The Markets in Financial Instruments Directive is now a reality. This EU legislation will be a radical force for business change in the financial markets, as well as a bearer of major technology challenges in terms of data storage, security, and transmission.
One aspect of Mifid is the "best execution" rule. By this, financial institutions must store, and be able to retrieve, information attesting to best execution in share transactions - trades that take place in milliseconds but need to be capable of reconstruction for many years to come.
That 85% of investment firms across Europe still have major work to do on their best-execution policies is of less import than the changes that Mifid will, in time, catalyse.
Mifid will bring more competition to stock exchanges. Project Turquoise, an ambitious scheme to create a trading platform to vie with Europe's established stock exchanges, is one enterprise that has sprung up to take advantage of the new rules. Boat, a trade reporting platform created by a group of nine investment banks, is another. And although many banks are holding back from making the required technology investments to enable Mifid compliance, a tipping point is bound to come, and the money will flow.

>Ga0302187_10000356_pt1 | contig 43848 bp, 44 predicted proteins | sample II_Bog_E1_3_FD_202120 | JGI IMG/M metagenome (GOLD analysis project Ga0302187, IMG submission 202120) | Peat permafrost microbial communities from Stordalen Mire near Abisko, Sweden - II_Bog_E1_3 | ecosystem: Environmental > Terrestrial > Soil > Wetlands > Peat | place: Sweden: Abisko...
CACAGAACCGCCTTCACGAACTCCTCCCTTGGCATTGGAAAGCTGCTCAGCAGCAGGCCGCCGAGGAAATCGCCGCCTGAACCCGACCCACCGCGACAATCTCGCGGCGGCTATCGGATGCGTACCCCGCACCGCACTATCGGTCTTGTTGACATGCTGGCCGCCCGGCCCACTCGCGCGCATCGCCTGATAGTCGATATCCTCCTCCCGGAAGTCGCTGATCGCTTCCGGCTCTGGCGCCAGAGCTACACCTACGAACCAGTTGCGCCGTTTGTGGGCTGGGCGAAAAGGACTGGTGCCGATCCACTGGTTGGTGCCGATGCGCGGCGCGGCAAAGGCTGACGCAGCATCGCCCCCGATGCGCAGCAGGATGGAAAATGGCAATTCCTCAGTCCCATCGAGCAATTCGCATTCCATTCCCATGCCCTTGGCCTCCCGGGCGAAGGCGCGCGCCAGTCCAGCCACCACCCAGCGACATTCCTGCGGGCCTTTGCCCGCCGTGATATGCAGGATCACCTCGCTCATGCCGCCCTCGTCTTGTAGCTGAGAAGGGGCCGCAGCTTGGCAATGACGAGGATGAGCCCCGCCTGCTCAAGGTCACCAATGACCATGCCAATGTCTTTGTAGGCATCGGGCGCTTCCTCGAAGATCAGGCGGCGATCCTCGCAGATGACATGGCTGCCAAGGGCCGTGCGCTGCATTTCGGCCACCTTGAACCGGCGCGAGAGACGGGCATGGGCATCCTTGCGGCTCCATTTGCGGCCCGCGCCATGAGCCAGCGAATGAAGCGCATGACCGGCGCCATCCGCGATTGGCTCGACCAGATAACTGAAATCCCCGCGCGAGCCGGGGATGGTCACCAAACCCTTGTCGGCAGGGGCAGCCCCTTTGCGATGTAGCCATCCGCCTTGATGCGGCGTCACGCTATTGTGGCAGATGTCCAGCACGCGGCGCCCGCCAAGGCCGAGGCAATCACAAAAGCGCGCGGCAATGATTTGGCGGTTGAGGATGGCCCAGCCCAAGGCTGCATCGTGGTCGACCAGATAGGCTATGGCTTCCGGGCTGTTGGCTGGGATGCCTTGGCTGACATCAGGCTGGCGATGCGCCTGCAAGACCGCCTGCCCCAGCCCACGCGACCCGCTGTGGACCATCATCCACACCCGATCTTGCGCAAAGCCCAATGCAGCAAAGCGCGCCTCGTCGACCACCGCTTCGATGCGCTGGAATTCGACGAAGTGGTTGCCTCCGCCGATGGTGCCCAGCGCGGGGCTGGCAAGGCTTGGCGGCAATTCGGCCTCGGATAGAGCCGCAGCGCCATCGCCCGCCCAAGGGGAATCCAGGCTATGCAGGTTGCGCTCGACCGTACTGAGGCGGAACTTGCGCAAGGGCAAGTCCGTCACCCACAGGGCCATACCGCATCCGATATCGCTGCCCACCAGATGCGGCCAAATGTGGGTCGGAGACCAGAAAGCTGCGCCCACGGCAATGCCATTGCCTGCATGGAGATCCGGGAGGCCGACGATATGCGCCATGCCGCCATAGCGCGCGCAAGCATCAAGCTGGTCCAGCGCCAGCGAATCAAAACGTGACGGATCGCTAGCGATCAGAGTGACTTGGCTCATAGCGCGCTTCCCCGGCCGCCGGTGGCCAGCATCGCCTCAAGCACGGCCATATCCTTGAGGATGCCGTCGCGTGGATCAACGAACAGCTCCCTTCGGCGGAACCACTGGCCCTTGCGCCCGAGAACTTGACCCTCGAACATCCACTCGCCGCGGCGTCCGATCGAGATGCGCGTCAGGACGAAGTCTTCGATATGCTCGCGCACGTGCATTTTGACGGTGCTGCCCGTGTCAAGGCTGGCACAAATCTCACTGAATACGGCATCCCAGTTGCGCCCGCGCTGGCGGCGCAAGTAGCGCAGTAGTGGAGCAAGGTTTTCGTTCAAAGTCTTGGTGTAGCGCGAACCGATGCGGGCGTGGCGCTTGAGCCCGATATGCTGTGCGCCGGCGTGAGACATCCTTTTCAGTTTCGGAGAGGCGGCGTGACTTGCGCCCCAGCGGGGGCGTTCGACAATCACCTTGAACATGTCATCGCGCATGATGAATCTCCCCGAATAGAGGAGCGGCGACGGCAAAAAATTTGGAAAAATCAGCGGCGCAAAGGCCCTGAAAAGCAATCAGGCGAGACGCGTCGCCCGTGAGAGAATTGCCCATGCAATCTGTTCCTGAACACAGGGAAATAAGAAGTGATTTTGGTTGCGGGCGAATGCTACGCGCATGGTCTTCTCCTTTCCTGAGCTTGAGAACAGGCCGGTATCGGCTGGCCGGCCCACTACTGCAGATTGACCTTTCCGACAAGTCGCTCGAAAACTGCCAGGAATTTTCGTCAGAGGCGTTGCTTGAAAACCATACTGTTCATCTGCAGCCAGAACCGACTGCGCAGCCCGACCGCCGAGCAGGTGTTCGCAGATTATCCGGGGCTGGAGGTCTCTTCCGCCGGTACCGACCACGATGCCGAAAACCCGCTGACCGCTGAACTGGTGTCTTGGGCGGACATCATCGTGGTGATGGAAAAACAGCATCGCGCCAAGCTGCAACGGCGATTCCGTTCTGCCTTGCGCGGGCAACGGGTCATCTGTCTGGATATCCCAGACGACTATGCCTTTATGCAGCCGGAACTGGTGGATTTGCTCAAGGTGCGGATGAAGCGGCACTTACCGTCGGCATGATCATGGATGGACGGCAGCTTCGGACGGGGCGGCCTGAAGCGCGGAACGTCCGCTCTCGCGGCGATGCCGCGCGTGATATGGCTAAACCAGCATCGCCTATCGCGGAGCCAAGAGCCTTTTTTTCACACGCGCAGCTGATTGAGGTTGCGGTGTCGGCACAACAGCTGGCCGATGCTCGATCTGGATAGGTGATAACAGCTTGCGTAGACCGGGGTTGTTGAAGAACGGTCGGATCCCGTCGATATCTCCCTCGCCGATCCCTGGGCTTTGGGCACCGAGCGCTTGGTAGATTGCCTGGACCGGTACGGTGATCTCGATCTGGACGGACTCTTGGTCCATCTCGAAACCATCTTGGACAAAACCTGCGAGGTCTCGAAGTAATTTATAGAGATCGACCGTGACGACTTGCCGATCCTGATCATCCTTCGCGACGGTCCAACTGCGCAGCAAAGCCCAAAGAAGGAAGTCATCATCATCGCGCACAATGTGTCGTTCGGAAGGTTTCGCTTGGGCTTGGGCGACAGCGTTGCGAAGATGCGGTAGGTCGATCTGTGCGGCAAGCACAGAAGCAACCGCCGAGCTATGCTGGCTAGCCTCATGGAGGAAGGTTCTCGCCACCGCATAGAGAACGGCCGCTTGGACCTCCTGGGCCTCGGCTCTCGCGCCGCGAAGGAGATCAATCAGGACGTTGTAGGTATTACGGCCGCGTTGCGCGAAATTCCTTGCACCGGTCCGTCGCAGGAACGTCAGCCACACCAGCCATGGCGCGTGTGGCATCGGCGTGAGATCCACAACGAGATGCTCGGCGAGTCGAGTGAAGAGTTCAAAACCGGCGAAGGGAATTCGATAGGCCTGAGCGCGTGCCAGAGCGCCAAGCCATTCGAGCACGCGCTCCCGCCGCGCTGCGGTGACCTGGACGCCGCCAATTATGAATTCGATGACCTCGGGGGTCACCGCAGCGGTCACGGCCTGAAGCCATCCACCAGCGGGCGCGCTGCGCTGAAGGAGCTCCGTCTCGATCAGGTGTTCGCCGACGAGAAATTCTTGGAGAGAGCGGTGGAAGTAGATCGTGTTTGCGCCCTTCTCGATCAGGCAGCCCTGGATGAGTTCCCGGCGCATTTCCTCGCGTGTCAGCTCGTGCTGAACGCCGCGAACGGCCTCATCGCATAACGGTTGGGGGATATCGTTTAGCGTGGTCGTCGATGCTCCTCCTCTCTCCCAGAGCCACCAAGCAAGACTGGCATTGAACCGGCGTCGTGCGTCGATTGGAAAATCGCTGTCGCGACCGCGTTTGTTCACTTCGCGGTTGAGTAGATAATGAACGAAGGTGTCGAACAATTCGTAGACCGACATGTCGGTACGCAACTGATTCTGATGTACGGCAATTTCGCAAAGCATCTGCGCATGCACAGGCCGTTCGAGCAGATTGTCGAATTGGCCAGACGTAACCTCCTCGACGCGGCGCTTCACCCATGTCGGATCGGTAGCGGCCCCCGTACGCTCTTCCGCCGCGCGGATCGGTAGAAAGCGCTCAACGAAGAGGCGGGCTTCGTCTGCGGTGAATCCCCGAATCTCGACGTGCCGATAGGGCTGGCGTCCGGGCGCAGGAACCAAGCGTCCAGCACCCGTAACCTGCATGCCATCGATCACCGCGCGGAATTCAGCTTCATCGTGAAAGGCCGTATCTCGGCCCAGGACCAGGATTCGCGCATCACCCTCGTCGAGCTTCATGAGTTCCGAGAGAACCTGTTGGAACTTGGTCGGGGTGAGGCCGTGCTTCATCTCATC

This confluence of rules designed to galvanise the European investment industry with technologies that are, in any case, transforming trading in financial markets is a harbinger of a future rich in possibility for IT professionals. Often apologetic about "being in IT, and not the business", IT leaders can look to these developments with awe and satisfaction: technology is both the hero and the future of business in this sphere. And it could be so in others.
The CIO we profile in this issue, Maggie Miller of Warner Music Group, earned her spurs in the City of the "big bang". She strongly advocates getting out of your comfort zone and immersing yourself in organisations undergoing dramatic change: having a go at risky IT-enabled change, rather than hanging back to nitpick.